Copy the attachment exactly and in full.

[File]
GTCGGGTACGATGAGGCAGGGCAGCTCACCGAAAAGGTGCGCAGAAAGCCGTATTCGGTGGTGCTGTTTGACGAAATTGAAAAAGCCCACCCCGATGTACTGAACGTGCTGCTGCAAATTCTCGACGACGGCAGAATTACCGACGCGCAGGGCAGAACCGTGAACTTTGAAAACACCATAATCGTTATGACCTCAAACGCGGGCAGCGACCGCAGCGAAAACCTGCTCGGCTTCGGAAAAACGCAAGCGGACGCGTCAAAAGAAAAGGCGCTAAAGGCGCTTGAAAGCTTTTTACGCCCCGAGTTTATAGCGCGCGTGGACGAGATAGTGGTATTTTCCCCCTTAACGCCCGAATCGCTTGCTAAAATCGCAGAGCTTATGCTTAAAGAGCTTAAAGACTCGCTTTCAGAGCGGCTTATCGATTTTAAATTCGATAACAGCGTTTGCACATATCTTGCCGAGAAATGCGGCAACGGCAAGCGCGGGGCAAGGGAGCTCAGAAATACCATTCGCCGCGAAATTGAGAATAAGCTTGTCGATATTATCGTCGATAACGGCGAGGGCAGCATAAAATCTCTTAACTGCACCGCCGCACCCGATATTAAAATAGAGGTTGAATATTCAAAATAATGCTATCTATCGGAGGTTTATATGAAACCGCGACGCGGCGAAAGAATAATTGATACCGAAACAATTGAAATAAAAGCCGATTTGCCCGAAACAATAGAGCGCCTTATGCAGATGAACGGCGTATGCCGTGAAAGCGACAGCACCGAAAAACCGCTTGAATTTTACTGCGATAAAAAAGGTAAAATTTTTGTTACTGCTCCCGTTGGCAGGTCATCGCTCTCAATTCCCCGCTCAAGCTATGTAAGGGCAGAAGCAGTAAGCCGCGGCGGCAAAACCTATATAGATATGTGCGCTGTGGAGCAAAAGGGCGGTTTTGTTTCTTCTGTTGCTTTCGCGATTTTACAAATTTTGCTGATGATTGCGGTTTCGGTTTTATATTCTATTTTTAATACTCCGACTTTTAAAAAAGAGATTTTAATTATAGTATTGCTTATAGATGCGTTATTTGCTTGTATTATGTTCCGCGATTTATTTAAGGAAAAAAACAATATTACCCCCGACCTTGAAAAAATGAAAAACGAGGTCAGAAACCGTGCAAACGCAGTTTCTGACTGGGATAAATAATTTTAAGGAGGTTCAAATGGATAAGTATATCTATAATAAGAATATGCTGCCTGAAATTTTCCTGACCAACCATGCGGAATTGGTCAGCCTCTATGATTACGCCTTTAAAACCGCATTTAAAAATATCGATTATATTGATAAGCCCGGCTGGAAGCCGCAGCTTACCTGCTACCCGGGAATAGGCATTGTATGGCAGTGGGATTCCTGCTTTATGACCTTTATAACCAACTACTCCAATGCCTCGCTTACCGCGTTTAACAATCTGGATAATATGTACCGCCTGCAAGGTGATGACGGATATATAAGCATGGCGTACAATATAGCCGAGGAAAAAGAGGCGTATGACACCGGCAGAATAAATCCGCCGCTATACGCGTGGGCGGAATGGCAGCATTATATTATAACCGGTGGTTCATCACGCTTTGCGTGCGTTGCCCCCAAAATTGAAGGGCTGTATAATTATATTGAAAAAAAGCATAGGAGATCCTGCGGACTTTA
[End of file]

GTCGGGTACGATGAGGCAGGGCAGCTCACCGAAAAGGTGCGCAGAAAGCCGTATTCGGTGGTGCTGTTTGACGAAATTGAAAAAGCCCACCCCGATGTACTGAACGTGCTGCTGCAAATTCTCGACGACGGCAGAATTACCGACGCGCAGGGCAGAACCGTGAACTTTGAAAACACCATAATCGTTATGACCTCAAACGCGGGCAGCGACCGCAGCGAAAACCTGCTCGGCTTCGGAAAAACGCAAGCGGACGCGTCAAAAGAAAAGGCGCTAAAGGCGCTTGAAAGCTTTTTACGCCCCGAGTTTATAGCGCGCGTGGACGAGATAGTGGTATTTTCCCCCTTAACGCCCGAATCGCTTGCTAAAATCGCAGAGCTTATGCTTAAAGAGCTTAAAGACTCGCTTTCAGAGCGGCTTATCGATTTTAAATTCGATAACAGCGTTTGCACATATCTTGCCGAGAAATGCGGCAACGGCAAGCGCGGGGCAAGGGAGCTCAGAAATACCATTCGCCGCGAAATTGAGAATAAGCTTGTCGATATTATCGTCGATAACGGCGAGGGCAGCATAAAATCTCTTAACTGCACCGCCGCACCCGATATTAAAATAGAGGTTGAATATTCAAAATAATGCTATCTATCGGAGGTTTATATGAAACCGCGACGCGGCGAAAGAATAATTGATACCGAAACAATTGAAATAAAAGCCGATTTGCCCGAAACAATAGAGCGCCTTATGCAGATGAACGGCGTATGCCGTGAAAGCGACAGCACCGAAAAACCGCTTGAATTTTACTGCGATAAAAAAGGTAAAATTTTTGTTACTGCTCCCGTTGGCAGGTCATCGCTCTCAATTCCCCGCTCAAGCTATGTAAGGGCAGAAGCAGTAAGCCGCGGCGGCAAAACCTATATAGATATGTGCGCTGTGGAGCAAAAGGGCGGTTTTGTTTCTTCTGTTGCTTTCGCGATTTTACAAATTTTGCTGATGATTGCGGTTTCGGTTTTATATTCTATTTTTAATACTCCGACTTTTAAAAAAGAGATTTTAATTATAGTATTGCTTATAGATGCGTTATTTGCTTGTATTATGTTCCGCGATTTATTTAAGGAAAAAAACAATATTACCCCCGACCTTGAAAAAATGAAAAACGAGGTCAGAAACCGTGCAAACGCAGTTTCTGACTGGGATAAATAATTTTAAGGAGGTTCAAATGGATAAGTATATCTATAATAAGAATATGCTGCCTGAAATTTTCCTGACCAACCATGCGGAATTGGTCAGCCTCTATGATTACGCCTTTAAAACCGCATTTAAAAATATCGATTATATTGATAAGCCCGGCTGGAAGCCGCAGCTTACCTGCTACCCGGGAATAGGCATTGTATGGCAGTGGGATTCCTGCTTTATGACCTTTATAACCAACTACTCCAATGCCTCGCTTACCGCGTTTAACAATCTGGATAATATGTACCGCCTGCAAGGTGATGACGGATATATAAGCATGGCGTACAATATAGCCGAGGAAAAAGAGGCGTATGACACCGGCAGAATAAATCCGCCGCTATACGCGTGGGCGGAATGGCAGCATTATATTATAACCGGTGGTTCATCACGCTTTGCGTGCGTTGCCCCCAAAATTGAAGGGCTGTATAATTATATTGAAAAAAAGCATAGGAGATCCTGCGGACTTTA